Nothing in the 150-year-old timberframe building was plumb, level, or square. The tops of the walls had bowed out from the weight of the roof and were as much as 2-1/2 inches out of plumb over 9 feet.
 Nothing in the 150-year-old timberframe building was plumb, level, or square. The tops of the walls had bowed out from the weight of the roof and were as much as 2-1/2 inches out of plumb over 9 feet.

When I was invited to bid on the complete renovation of a 150-year-old house, I knew the project would pose some major challenges. While the interior needed all-new plumbing, electric, and hvac systems, the real trick would be executing the architect’s design: to create a contemporary interior with an open floor plan inside the traditional exterior. Nothing was plumb, level, or square in the old structure, which would make layout and alignment of the aesthetic elements very difficult. In a traditional interior, you can scribe the trim and fudge reveals to hide the defects; in this case, there would be very little trim to work with. The framing would have to be dead on.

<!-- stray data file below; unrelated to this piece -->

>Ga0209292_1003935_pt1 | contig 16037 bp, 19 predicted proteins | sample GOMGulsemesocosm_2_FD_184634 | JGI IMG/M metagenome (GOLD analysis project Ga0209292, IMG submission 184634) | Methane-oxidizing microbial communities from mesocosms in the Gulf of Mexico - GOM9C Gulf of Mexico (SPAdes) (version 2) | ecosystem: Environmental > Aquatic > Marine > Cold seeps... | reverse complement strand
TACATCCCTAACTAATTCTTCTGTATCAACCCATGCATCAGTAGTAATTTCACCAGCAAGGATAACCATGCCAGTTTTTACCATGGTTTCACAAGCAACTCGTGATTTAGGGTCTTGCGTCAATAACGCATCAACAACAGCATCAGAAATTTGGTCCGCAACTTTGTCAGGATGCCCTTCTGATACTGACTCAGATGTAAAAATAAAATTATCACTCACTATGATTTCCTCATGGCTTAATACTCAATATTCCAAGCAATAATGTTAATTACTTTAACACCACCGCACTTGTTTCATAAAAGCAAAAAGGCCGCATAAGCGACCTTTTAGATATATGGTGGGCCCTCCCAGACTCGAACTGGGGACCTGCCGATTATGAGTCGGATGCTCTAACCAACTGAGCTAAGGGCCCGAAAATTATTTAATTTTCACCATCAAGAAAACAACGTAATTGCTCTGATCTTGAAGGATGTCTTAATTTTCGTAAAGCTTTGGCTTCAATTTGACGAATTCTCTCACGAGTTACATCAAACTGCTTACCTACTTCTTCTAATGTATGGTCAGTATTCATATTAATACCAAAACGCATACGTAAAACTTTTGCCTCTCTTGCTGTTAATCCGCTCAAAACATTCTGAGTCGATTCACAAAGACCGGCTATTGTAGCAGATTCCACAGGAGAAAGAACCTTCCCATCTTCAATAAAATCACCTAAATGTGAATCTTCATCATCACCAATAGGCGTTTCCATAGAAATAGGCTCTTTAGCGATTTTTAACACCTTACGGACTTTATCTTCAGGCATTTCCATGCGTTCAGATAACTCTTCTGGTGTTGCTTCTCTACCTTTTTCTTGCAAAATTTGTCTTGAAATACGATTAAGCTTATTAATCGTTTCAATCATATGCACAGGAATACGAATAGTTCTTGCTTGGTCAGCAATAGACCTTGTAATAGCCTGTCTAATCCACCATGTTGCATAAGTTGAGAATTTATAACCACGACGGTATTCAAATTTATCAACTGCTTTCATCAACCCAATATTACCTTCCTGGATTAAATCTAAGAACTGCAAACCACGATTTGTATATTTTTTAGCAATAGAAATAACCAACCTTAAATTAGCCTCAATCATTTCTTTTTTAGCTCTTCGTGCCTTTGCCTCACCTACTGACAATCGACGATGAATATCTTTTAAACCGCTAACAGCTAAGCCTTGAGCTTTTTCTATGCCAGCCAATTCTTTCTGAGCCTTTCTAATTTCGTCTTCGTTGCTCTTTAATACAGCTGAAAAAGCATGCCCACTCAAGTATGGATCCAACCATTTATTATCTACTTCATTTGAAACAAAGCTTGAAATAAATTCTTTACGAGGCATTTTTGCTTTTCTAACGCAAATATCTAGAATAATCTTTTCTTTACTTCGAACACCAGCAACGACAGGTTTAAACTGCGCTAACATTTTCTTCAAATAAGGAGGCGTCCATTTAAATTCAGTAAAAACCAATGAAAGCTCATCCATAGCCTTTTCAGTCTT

Originally built in the mid-1800s as a boarding school for girls, the house had been converted some 50 or so years later into a private residence (see slideshow). When my clients purchased the building a couple of years ago, it was in the midst of an extensive but incomplete renovation. Like many old houses, this one had serious structural...

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